A Brief History of Radioactivity

More than one hundred years ago, Henri Becquerel discovered that uranium emitted penetrating rays similar to those used by Wilhelm Röntgen to take the first X-ray image (of his wife’s hand), starting a new era of far-reaching applications. There are of course many dangers that come with the use of radioactivity, but there are also many beneficial uses for our society.

WHAT IS RADIOACTIVITY

An alpha particle is expelled from the nucleus.

The nucleus of an atom is made of protons and neutrons. Because protons have positive charge, they repel each other, so there must be a force that holds the nucleus together, and the neutrons don’t help, because they are neutral. This force is the strong nuclear force and the energy associated with it is called the binding energy.

For reasons that go beyond the scope of this article, atomic nuclei with more than 83 protons in it (bismuth) do not have enough binding energy to hold the nucleus together. In response, the nucleus tries to achieve balance by giving off a neutron or proton in the radioactive decay process, which emits radiation in the form of alpha particles, beta particles or gamma rays (among other more exotic processes). Alpha particles, for example, are composed of two protons and two neutrons that are expelled at high speed (some 5% of the speed of light) from the nucleus, and an atom of a different chemical element is created by the decay.

DISCOVERY

The first X-ray image from the hand of Anna Bertha Ludwig, Röntgen´s wife.

While conducting experiments with electricity and vacuum tubes in 1895, Wilhelm Röntgen discovered that his photographic plates were darkened, even when wrapped with black paper. He then concluded that some kind of yet unknown, penetrating rays were at play in his experimental setup. He was able to use this new “X-rays”, as he named them, to take the first X-ray image, using the hand of his wife Anna Bertha. A year later Henri Becquerel found that similar rays were produced naturally by uranium salts.

The phenomenon that produced the X-rays was named radioactivity by Marie Curie, Becquerel´s doctoral student. Marie and her husband Pierre, carried on much of the pioneering work on radioactivity. They discovered new elements with this property, such as radium, polonium, and thorium. Of the 48 women who have been awarded Nobel prizes, Marie Curie is the only one who won the distinction twice: first in physics for her work in radiation phenomena, and then in chemistry, for her discovery of radium and polonium. It is worth to mention that only four persons and two organizations have won multiple Nobel awards.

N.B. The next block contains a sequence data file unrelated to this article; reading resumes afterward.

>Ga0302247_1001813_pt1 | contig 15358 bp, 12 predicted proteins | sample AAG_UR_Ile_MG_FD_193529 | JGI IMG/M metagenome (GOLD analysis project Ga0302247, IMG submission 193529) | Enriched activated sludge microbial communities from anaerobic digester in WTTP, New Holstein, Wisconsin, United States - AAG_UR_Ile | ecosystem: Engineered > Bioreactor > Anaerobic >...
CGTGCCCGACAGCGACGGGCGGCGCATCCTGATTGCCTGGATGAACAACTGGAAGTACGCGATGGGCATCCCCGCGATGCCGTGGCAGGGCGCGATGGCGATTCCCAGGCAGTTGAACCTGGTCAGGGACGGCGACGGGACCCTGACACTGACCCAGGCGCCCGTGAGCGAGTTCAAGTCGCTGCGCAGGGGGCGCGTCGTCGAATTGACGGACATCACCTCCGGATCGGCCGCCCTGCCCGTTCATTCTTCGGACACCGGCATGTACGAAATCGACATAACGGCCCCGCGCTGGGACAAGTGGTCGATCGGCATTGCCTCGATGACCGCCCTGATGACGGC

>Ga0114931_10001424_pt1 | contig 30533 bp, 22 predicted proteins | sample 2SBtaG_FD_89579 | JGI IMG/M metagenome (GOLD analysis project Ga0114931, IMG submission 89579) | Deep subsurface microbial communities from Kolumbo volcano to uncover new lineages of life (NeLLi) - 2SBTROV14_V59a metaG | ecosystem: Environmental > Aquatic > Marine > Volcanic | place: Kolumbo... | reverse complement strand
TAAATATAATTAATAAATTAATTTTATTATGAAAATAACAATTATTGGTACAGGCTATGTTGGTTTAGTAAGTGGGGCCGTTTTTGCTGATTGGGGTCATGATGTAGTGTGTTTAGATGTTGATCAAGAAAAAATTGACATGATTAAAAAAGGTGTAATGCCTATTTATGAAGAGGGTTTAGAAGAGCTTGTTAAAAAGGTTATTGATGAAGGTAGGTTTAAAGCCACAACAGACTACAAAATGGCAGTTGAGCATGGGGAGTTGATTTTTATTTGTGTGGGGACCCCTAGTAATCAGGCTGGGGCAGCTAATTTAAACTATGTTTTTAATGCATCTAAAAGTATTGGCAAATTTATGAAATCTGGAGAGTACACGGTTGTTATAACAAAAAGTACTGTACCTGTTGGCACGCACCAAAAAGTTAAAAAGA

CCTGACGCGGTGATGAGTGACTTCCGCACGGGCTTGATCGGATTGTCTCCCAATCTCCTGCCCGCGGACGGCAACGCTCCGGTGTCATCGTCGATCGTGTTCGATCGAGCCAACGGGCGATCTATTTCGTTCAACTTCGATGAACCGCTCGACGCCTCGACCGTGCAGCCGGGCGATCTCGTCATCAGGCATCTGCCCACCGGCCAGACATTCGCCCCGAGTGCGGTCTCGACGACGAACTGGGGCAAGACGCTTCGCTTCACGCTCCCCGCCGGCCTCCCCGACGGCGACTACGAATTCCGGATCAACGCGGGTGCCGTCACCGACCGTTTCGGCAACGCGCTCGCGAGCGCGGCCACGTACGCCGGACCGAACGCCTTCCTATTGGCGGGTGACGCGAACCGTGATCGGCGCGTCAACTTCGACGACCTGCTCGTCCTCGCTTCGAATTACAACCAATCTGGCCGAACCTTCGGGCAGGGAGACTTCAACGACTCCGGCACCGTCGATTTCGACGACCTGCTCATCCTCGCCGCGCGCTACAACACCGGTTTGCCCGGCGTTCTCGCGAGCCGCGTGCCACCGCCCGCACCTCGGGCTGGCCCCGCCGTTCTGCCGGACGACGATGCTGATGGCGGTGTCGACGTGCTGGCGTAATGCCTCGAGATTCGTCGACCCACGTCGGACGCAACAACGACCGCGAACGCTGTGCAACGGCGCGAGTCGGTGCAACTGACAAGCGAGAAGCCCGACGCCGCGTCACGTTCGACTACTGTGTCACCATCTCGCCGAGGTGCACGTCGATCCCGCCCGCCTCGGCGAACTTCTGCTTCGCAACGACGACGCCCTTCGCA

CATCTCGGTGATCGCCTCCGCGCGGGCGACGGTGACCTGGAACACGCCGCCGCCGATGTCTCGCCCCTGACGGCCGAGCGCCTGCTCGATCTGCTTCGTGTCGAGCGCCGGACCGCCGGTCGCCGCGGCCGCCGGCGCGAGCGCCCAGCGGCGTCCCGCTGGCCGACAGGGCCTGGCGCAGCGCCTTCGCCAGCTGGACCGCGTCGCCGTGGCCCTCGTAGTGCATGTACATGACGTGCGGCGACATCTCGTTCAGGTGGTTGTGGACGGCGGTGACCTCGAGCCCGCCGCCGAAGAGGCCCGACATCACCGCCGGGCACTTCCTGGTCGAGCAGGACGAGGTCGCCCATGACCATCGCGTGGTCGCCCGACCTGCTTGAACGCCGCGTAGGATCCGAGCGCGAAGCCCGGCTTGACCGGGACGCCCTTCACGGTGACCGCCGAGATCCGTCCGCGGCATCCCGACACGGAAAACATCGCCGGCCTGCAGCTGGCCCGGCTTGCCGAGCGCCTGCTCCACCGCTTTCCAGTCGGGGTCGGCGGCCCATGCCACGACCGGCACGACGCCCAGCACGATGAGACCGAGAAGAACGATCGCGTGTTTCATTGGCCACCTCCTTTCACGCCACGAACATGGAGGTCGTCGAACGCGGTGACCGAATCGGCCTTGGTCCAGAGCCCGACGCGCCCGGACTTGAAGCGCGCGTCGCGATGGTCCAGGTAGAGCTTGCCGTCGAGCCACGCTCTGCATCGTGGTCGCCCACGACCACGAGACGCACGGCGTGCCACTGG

Marie Curie died in 1934, victim of her work with radiation, since it was not known at the time that radiation posed serious health issues. Her papers and even her cookbook are stored in shielded boxes as they are still highly radioactive and cannot be handed safely.

THE RADIUM GIRLS AND OTHER SAD HISTORIES

Advertisement for the Undark self-glowing paint.

Radium was found to be two million times as radioactive as uranium, the radium salts even glow visibly from radiation. This lead to a new industry that benefited from the new phenomenon (the Curies did not patent their discovery). The US Radium Corporation was a company that used a recipe that combined radium salts with glue and zinc sulfide, an element that glows in the presence of radiation. The result? Glow-in-the-dark paint, that was marketed with the name “undark”. It was used by the military in their wristwatches and instrument panels so they could be read at night. It was also used in house numbers, light switch plates, and even for the eyes of toy dolls.

The painting was done by a group of women, some as young as 14. They were known as the Radium Girls. When working with fine-tipped brushes to paint the numbers and hands of wristwatches, they used their lips and tongues to point the tips of the brushes. Unaware of the tremendous danger of the radiation, they even painted their fingernails and teeth in order to surprise their boyfriends. Of course they ingested huge amounts of radioactive material, and began to suffer from anemia, fallen teeth, stillborn babies, bone fractures and jaw necrosis.

The first legal suit against US Radium was filed in september 1925. With the help of doctors and dentists in their payroll, the company rejected all claims that the radium exposure was to blame. More than two years passed until one of the girls could find a lawyer that would take the case, and the trial dragged on for months. Four other girls also joined the suit and the case finally attracted the attention of the media.  The girls settled out the case for around $100,000 in today´s dollars, plus medical expenses and  $600 per year for as long as they lived. The last girl only survived for two years after the settlement. After the case was settled in 1928, US Radium continued operations under new safety laws until 1947.